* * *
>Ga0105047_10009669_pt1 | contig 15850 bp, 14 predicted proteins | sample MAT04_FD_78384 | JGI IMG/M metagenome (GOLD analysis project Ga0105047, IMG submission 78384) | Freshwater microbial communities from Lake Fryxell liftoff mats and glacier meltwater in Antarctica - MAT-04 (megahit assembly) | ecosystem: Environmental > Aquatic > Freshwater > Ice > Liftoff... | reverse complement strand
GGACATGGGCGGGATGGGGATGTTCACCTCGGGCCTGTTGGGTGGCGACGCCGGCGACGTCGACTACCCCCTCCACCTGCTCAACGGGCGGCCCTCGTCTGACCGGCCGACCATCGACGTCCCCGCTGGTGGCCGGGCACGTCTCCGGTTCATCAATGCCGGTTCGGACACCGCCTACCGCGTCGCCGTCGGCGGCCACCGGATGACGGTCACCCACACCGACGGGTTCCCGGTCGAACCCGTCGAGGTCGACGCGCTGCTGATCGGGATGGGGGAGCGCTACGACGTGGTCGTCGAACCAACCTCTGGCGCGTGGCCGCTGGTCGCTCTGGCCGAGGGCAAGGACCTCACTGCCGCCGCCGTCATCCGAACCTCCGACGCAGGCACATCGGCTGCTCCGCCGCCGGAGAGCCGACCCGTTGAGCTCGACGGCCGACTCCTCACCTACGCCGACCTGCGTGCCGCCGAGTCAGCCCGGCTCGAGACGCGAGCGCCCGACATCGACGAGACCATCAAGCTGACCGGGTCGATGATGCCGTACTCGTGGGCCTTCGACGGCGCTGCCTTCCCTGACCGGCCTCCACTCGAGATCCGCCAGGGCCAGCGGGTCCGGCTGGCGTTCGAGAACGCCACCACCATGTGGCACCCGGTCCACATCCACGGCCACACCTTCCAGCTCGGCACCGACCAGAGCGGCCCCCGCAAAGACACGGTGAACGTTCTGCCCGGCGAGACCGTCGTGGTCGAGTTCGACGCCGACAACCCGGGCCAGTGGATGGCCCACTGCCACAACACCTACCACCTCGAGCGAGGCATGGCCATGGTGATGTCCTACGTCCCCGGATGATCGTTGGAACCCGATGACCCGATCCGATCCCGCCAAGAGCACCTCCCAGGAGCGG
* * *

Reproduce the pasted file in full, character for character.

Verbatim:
>Ga0105047_10009669_pt1 | contig 15850 bp, 14 predicted proteins | sample MAT04_FD_78384 | JGI IMG/M metagenome (GOLD analysis project Ga0105047, IMG submission 78384) | Freshwater microbial communities from Lake Fryxell liftoff mats and glacier meltwater in Antarctica - MAT-04 (megahit assembly) | ecosystem: Environmental > Aquatic > Freshwater > Ice > Liftoff... | reverse complement strand
GGACATGGGCGGGATGGGGATGTTCACCTCGGGCCTGTTGGGTGGCGACGCCGGCGACGTCGACTACCCCCTCCACCTGCTCAACGGGCGGCCCTCGTCTGACCGGCCGACCATCGACGTCCCCGCTGGTGGCCGGGCACGTCTCCGGTTCATCAATGCCGGTTCGGACACCGCCTACCGCGTCGCCGTCGGCGGCCACCGGATGACGGTCACCCACACCGACGGGTTCCCGGTCGAACCCGTCGAGGTCGACGCGCTGCTGATCGGGATGGGGGAGCGCTACGACGTGGTCGTCGAACCAACCTCTGGCGCGTGGCCGCTGGTCGCTCTGGCCGAGGGCAAGGACCTCACTGCCGCCGCCGTCATCCGAACCTCCGACGCAGGCACATCGGCTGCTCCGCCGCCGGAGAGCCGACCCGTTGAGCTCGACGGCCGACTCCTCACCTACGCCGACCTGCGTGCCGCCGAGTCAGCCCGGCTCGAGACGCGAGCGCCCGACATCGACGAGACCATCAAGCTGACCGGGTCGATGATGCCGTACTCGTGGGCCTTCGACGGCGCTGCCTTCCCTGACCGGCCTCCACTCGAGATCCGCCAGGGCCAGCGGGTCCGGCTGGCGTTCGAGAACGCCACCACCATGTGGCACCCGGTCCACATCCACGGCCACACCTTCCAGCTCGGCACCGACCAGAGCGGCCCCCGCAAAGACACGGTGAACGTTCTGCCCGGCGAGACCGTCGTGGTCGAGTTCGACGCCGACAACCCGGGCCAGTGGATGGCCCACTGCCACAACACCTACCACCTCGAGCGAGGCATGGCCATGGTGATGTCCTACGTCCCCGGATGATCGTTGGAACCCGATGACCCGATCCGATCCCGCCAAGAGCACCTCCCAGGAGCGG